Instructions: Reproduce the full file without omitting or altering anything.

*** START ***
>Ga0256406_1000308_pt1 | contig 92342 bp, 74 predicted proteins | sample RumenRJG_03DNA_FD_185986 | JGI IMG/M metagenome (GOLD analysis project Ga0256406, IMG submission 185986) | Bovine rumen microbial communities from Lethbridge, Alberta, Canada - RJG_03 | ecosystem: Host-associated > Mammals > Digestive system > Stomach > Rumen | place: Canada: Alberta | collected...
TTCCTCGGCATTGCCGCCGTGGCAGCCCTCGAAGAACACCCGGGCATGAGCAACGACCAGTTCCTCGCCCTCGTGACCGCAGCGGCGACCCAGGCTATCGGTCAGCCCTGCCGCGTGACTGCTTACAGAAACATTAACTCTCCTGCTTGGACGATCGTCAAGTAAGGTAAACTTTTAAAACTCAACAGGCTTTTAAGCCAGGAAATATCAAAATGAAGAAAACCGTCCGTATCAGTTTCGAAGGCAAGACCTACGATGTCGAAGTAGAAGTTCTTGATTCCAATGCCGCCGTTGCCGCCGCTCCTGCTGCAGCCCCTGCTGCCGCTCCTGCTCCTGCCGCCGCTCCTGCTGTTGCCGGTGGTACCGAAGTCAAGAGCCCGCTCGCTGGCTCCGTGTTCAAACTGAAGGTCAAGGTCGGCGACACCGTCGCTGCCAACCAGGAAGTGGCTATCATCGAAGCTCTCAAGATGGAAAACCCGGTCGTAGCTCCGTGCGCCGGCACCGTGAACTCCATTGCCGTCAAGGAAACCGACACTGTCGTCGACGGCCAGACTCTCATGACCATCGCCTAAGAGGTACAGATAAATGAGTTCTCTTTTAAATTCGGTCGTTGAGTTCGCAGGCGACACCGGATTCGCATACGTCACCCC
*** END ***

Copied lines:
>Ga0256406_1000308_pt1 | contig 92342 bp, 74 predicted proteins | sample RumenRJG_03DNA_FD_185986 | JGI IMG/M metagenome (GOLD analysis project Ga0256406, IMG submission 185986) | Bovine rumen microbial communities from Lethbridge, Alberta, Canada - RJG_03 | ecosystem: Host-associated > Mammals > Digestive system > Stomach > Rumen | place: Canada: Alberta | collected...
TTCCTCGGCATTGCCGCCGTGGCAGCCCTCGAAGAACACCCGGGCATGAGCAACGACCAGTTCCTCGCCCTCGTGACCGCAGCGGCGACCCAGGCTATCGGTCAGCCCTGCCGCGTGACTGCTTACAGAAACATTAACTCTCCTGCTTGGACGATCGTCAAGTAAGGTAAACTTTTAAAACTCAACAGGCTTTTAAGCCAGGAAATATCAAAATGAAGAAAACCGTCCGTATCAGTTTCGAAGGCAAGACCTACGATGTCGAAGTAGAAGTTCTTGATTCCAATGCCGCCGTTGCCGCCGCTCCTGCTGCAGCCCCTGCTGCCGCTCCTGCTCCTGCCGCCGCTCCTGCTGTTGCCGGTGGTACCGAAGTCAAGAGCCCGCTCGCTGGCTCCGTGTTCAAACTGAAGGTCAAGGTCGGCGACACCGTCGCTGCCAACCAGGAAGTGGCTATCATCGAAGCTCTCAAGATGGAAAACCCGGTCGTAGCTCCGTGCGCCGGCACCGTGAACTCCATTGCCGTCAAGGAAACCGACACTGTCGTCGACGGCCAGACTCTCATGACCATCGCCTAAGAGGTACAGATAAATGAGTTCTCTTTTAAATTCGGTCGTTGAGTTCGCAGGCGACACCGGATTCGCATACGTCACCCC